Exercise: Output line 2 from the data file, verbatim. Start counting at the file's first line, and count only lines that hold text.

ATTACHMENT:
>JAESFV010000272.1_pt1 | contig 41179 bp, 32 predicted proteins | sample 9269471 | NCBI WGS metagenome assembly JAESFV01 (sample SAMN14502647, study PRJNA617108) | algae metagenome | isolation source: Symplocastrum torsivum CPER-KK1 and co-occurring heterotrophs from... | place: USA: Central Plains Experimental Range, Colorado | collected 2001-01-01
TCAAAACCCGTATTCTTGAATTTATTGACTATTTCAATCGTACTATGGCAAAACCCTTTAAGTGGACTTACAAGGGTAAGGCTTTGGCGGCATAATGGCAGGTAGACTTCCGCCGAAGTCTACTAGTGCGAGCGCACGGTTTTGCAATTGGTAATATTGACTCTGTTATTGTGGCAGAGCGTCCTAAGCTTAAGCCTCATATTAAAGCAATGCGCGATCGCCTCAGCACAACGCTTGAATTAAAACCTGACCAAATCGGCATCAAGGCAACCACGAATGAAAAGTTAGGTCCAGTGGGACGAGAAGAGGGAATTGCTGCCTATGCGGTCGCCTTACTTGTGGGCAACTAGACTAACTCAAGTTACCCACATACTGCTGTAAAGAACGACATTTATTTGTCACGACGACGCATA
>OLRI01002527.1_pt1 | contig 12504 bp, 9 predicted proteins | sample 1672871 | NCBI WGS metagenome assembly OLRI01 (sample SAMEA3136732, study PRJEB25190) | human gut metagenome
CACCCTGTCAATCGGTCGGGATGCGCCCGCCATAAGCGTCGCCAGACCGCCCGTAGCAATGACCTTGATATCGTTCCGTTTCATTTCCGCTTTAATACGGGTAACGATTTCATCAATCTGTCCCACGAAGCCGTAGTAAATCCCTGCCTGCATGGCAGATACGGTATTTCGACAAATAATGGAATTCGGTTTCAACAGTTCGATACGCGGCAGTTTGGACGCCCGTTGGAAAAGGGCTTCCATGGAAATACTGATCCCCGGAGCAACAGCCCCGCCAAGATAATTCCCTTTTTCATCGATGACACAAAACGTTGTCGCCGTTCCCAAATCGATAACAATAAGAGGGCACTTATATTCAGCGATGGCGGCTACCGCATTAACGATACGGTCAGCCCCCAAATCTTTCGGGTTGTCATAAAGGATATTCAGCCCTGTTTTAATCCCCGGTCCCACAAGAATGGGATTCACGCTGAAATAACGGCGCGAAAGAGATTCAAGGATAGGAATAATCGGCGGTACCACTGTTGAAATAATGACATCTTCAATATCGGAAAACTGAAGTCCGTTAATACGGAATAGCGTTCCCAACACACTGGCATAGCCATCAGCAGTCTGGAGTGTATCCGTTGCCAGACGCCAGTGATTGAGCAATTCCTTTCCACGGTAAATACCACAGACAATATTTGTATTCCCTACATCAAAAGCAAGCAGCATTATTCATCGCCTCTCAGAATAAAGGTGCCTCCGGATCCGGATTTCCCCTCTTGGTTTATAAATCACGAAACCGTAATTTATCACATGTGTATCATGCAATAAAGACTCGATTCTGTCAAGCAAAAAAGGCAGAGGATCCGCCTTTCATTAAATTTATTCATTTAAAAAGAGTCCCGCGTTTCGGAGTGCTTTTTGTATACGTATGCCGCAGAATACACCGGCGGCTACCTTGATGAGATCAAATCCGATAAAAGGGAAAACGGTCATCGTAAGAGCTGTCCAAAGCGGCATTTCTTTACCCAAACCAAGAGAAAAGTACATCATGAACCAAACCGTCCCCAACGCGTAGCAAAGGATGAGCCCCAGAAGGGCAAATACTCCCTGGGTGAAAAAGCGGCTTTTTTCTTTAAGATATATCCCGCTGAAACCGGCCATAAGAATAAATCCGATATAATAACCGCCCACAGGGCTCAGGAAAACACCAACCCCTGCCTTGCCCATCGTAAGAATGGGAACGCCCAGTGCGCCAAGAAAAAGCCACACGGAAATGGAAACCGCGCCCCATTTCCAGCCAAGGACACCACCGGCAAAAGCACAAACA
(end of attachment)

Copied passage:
TCAAAACCCGTATTCTTGAATTTATTGACTATTTCAATCGTACTATGGCAAAACCCTTTAAGTGGACTTACAAGGGTAAGGCTTTGGCGGCATAATGGCAGGTAGACTTCCGCCGAAGTCTACTAGTGCGAGCGCACGGTTTTGCAATTGGTAATATTGACTCTGTTATTGTGGCAGAGCGTCCTAAGCTTAAGCCTCATATTAAAGCAATGCGCGATCGCCTCAGCACAACGCTTGAATTAAAACCTGACCAAATCGGCATCAAGGCAACCACGAATGAAAAGTTAGGTCCAGTGGGACGAGAAGAGGGAATTGCTGCCTATGCGGTCGCCTTACTTGTGGGCAACTAGACTAACTCAAGTTACCCACATACTGCTGTAAAGAACGACATTTATTTGTCACGACGACGCATA